THROOP, Pa. — Mary Tellie gets coffee beans from all over the world to make her specialty blends at Electric City Roasting Company in Lackawanna County.
The price of that coffee is heating up, as growers in places like Brazil and Colombia deal with things like bad harvests and port delays.
"You have farmers that maybe were unable to pick the crop in time, but you also have logistics and supply chain, getting the coffee to port, and then once it's at port, actually waiting for containers, because there's a container shortage, to get that coffee shipped to the United States. And then once it's in the United States, actually waiting for that coffee to be unloaded," explained Tellie.
Electric City Roasting, which is based in Throop but supplies coffee to places all over the county, had its business completely upended when cafes and restaurants shut down last year.
Now that the world is beginning to wake up from the pandemic, people are going back to waking up with a cup of joe at their favorite cafe rather than at home.
"The request for product and goods and cold brew and coffee, of course, has increased, so that's what we're dealing with right now, which is a wonderful opportunity, but it does come with some concerns, and pricing is one of them," said Tellie.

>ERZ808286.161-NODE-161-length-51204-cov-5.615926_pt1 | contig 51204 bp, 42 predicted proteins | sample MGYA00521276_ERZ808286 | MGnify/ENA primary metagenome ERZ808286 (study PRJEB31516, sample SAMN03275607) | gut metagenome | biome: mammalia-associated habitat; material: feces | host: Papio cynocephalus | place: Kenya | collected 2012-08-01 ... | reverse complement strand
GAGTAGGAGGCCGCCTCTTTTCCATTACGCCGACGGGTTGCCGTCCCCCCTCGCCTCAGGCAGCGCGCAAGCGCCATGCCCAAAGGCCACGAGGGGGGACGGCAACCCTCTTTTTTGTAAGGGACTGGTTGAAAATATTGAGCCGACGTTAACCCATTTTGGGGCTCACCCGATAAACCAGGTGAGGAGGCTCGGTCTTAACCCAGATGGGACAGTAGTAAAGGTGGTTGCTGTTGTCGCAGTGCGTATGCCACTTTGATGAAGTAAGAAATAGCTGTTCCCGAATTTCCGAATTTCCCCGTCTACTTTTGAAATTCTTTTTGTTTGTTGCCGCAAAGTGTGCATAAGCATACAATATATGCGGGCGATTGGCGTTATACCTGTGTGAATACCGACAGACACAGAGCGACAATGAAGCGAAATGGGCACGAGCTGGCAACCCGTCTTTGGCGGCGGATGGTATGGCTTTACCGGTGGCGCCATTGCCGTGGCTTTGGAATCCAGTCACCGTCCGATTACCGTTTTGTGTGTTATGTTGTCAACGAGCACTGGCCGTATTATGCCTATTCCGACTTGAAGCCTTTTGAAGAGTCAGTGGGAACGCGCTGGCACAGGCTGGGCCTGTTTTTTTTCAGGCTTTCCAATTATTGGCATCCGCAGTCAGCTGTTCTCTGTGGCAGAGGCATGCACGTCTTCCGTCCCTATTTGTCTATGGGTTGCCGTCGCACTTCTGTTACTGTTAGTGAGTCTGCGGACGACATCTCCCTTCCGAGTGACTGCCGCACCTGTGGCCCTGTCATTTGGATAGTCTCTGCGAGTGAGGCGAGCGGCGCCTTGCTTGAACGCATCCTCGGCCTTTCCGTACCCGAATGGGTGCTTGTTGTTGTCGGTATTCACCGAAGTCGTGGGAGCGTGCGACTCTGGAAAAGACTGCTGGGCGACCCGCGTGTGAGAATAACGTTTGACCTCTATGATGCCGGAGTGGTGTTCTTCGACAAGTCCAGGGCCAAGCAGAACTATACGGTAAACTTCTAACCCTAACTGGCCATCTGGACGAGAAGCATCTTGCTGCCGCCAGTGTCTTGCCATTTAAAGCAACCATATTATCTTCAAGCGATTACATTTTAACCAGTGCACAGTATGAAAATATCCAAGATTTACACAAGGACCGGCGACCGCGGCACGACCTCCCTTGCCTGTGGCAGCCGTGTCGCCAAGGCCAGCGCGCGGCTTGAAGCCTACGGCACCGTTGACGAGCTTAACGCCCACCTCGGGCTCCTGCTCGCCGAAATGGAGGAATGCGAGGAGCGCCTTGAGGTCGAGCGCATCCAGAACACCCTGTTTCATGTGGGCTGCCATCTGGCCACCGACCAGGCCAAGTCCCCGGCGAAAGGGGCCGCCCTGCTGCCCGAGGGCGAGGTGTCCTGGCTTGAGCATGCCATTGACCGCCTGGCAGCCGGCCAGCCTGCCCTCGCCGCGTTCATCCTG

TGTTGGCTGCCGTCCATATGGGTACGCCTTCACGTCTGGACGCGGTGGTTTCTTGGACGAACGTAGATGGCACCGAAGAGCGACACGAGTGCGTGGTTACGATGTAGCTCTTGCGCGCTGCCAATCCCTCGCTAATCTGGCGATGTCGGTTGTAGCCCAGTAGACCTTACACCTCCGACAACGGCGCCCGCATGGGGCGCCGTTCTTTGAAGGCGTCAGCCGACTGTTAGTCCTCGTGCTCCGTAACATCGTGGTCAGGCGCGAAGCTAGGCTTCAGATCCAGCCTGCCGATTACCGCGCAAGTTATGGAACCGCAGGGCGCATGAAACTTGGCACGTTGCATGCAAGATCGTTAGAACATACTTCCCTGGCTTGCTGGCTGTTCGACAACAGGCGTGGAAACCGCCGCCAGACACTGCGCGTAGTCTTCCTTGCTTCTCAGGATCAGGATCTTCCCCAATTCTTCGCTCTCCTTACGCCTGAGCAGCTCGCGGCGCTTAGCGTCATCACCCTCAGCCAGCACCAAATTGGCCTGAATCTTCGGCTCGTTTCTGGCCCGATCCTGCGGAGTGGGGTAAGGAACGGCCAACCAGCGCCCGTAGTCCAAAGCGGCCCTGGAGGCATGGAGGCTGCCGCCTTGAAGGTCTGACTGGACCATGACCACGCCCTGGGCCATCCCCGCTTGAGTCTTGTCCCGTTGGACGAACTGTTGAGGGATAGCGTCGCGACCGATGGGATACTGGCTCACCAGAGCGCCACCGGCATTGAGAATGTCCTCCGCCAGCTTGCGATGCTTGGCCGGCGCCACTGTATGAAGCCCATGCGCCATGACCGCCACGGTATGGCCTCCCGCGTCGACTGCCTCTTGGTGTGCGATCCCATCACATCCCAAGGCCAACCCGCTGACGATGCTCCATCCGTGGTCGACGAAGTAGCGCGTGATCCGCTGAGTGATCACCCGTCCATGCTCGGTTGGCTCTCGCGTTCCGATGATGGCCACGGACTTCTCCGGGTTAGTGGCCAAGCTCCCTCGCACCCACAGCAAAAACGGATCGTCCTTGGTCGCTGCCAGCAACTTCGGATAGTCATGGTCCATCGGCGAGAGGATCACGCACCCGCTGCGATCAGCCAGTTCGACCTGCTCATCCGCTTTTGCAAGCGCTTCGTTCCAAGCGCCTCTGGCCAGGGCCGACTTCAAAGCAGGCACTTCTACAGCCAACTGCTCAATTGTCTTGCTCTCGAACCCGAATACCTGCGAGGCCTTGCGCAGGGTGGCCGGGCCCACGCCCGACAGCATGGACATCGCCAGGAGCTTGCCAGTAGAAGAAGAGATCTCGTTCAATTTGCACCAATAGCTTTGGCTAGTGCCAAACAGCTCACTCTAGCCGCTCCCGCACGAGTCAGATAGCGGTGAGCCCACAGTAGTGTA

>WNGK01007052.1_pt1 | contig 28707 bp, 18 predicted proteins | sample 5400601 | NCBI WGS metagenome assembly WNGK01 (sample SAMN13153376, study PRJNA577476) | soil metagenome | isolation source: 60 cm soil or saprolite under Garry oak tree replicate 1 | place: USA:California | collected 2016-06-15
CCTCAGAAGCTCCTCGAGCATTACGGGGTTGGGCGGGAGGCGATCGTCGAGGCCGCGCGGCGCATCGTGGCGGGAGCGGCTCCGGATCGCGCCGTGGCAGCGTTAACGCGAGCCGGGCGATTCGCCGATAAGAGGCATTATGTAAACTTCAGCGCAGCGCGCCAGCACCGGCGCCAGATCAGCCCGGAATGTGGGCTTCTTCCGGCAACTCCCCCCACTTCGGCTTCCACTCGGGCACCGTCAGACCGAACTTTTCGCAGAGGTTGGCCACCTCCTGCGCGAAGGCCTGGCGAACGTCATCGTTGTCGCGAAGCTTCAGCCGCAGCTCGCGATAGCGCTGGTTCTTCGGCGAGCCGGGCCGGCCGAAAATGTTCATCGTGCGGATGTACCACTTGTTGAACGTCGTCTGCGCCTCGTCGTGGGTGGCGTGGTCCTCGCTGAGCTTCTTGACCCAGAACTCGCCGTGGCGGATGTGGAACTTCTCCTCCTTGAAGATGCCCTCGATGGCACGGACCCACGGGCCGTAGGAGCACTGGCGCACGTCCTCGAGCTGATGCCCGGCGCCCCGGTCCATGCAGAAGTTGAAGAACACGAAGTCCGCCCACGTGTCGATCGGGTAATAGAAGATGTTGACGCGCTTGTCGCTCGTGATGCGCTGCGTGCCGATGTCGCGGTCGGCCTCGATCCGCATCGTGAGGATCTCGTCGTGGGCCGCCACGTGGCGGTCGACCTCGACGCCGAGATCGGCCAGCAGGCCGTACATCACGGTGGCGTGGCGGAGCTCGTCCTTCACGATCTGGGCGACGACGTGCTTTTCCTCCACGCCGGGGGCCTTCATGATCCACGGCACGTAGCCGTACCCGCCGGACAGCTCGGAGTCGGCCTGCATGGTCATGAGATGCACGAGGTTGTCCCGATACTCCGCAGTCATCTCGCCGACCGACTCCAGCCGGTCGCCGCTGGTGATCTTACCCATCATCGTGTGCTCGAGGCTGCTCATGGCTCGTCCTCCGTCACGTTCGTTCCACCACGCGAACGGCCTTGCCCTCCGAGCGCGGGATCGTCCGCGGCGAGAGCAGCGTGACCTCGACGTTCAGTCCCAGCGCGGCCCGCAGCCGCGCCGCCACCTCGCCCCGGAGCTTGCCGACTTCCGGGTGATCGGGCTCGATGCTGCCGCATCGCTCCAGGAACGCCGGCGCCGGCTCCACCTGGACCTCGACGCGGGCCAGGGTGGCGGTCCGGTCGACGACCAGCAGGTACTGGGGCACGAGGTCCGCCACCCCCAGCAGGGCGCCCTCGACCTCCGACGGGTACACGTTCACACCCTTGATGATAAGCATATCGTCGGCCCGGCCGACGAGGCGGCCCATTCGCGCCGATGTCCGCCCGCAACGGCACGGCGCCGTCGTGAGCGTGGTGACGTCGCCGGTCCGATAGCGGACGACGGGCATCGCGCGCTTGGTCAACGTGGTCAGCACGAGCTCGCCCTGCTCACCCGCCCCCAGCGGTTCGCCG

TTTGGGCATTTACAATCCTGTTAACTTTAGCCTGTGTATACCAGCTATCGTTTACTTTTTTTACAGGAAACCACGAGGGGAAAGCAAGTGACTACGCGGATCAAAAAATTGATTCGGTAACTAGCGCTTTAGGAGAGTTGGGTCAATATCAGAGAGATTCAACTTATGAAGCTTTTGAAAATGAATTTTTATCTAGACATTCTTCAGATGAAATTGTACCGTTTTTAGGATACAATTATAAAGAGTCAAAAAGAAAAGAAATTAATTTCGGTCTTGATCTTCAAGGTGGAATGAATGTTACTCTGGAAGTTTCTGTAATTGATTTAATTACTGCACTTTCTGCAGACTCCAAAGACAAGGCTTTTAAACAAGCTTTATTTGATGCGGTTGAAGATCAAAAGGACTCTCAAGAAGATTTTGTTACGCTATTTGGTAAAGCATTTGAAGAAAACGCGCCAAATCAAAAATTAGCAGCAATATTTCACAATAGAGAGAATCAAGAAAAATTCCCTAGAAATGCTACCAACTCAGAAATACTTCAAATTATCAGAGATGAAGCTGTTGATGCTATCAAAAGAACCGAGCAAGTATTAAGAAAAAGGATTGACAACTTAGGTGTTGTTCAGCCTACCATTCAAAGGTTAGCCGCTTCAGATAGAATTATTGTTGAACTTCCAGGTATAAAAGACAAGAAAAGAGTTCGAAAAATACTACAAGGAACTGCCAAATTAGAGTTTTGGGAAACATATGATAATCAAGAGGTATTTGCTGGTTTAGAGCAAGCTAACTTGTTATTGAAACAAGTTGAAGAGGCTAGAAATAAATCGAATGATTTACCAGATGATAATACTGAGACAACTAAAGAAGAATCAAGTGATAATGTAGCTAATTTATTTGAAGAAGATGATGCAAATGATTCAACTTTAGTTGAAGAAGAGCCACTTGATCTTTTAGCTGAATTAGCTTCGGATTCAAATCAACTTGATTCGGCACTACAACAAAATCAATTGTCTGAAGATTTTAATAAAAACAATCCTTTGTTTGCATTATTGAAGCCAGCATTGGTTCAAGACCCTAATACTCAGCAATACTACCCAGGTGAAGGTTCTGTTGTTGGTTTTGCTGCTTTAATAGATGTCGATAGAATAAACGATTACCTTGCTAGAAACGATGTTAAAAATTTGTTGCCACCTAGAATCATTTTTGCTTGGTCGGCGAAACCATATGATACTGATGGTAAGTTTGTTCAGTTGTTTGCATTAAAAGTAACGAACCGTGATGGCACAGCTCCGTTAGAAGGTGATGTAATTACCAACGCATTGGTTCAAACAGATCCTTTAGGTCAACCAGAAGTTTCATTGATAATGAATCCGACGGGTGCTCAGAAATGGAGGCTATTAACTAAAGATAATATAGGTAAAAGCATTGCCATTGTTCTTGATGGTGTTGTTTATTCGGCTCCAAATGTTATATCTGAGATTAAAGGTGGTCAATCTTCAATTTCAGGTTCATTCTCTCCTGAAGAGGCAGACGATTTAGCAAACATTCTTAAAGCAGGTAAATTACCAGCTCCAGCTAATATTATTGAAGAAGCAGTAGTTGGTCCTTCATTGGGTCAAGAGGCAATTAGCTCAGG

"Demand for coffee is at an all-time high. So, we figure the commodity's going to increase, and we'll just grapple with that like we grappled with everything else that we found on the supply side issue," said Tom Bonin, owner of Commonwealth Coffee in downtown Scranton.
Bonin hasn't seen an impact on his coffee prices yet. He says prices from his suppliers would have to go up "significantly" before he passed it on to his customers.
"Greater than 20 percent is something I'd probably pass on. We're constantly evaluating our menu; we're a start-up."
Roasters and cafe owners say even if prices do go up for the consumer, it'll likely be small enough that you won't even notice.